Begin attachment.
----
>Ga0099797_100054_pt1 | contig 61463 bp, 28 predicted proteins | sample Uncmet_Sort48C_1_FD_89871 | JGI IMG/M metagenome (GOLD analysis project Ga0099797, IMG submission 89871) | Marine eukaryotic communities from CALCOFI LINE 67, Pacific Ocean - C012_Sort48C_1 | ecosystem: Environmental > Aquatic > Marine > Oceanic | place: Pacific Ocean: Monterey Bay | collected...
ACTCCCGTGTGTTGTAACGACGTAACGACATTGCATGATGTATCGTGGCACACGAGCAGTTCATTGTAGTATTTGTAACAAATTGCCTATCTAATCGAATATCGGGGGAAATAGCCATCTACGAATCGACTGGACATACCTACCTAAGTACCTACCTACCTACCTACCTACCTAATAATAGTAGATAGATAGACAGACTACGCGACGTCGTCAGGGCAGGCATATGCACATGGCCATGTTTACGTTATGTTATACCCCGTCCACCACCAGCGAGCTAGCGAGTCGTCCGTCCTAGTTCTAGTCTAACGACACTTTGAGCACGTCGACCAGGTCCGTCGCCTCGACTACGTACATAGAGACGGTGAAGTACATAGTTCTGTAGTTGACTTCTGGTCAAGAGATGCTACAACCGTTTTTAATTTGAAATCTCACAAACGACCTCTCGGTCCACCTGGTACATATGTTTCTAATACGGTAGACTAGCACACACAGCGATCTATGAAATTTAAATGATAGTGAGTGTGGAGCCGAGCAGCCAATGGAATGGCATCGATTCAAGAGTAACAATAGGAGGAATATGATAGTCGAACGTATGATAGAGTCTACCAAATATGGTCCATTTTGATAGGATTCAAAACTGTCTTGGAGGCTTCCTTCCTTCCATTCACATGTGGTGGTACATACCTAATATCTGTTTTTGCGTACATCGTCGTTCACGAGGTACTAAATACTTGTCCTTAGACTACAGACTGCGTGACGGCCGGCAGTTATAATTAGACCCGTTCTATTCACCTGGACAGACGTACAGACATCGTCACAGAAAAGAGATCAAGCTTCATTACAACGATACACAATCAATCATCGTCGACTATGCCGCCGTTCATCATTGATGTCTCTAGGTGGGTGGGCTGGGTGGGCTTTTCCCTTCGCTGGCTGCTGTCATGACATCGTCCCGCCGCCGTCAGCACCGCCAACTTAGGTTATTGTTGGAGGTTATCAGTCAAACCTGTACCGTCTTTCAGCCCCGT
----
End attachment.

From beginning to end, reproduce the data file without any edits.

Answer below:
>Ga0099797_100054_pt1 | contig 61463 bp, 28 predicted proteins | sample Uncmet_Sort48C_1_FD_89871 | JGI IMG/M metagenome (GOLD analysis project Ga0099797, IMG submission 89871) | Marine eukaryotic communities from CALCOFI LINE 67, Pacific Ocean - C012_Sort48C_1 | ecosystem: Environmental > Aquatic > Marine > Oceanic | place: Pacific Ocean: Monterey Bay | collected...
ACTCCCGTGTGTTGTAACGACGTAACGACATTGCATGATGTATCGTGGCACACGAGCAGTTCATTGTAGTATTTGTAACAAATTGCCTATCTAATCGAATATCGGGGGAAATAGCCATCTACGAATCGACTGGACATACCTACCTAAGTACCTACCTACCTACCTACCTACCTAATAATAGTAGATAGATAGACAGACTACGCGACGTCGTCAGGGCAGGCATATGCACATGGCCATGTTTACGTTATGTTATACCCCGTCCACCACCAGCGAGCTAGCGAGTCGTCCGTCCTAGTTCTAGTCTAACGACACTTTGAGCACGTCGACCAGGTCCGTCGCCTCGACTACGTACATAGAGACGGTGAAGTACATAGTTCTGTAGTTGACTTCTGGTCAAGAGATGCTACAACCGTTTTTAATTTGAAATCTCACAAACGACCTCTCGGTCCACCTGGTACATATGTTTCTAATACGGTAGACTAGCACACACAGCGATCTATGAAATTTAAATGATAGTGAGTGTGGAGCCGAGCAGCCAATGGAATGGCATCGATTCAAGAGTAACAATAGGAGGAATATGATAGTCGAACGTATGATAGAGTCTACCAAATATGGTCCATTTTGATAGGATTCAAAACTGTCTTGGAGGCTTCCTTCCTTCCATTCACATGTGGTGGTACATACCTAATATCTGTTTTTGCGTACATCGTCGTTCACGAGGTACTAAATACTTGTCCTTAGACTACAGACTGCGTGACGGCCGGCAGTTATAATTAGACCCGTTCTATTCACCTGGACAGACGTACAGACATCGTCACAGAAAAGAGATCAAGCTTCATTACAACGATACACAATCAATCATCGTCGACTATGCCGCCGTTCATCATTGATGTCTCTAGGTGGGTGGGCTGGGTGGGCTTTTCCCTTCGCTGGCTGCTGTCATGACATCGTCCCGCCGCCGTCAGCACCGCCAACTTAGGTTATTGTTGGAGGTTATCAGTCAAACCTGTACCGTCTTTCAGCCCCGT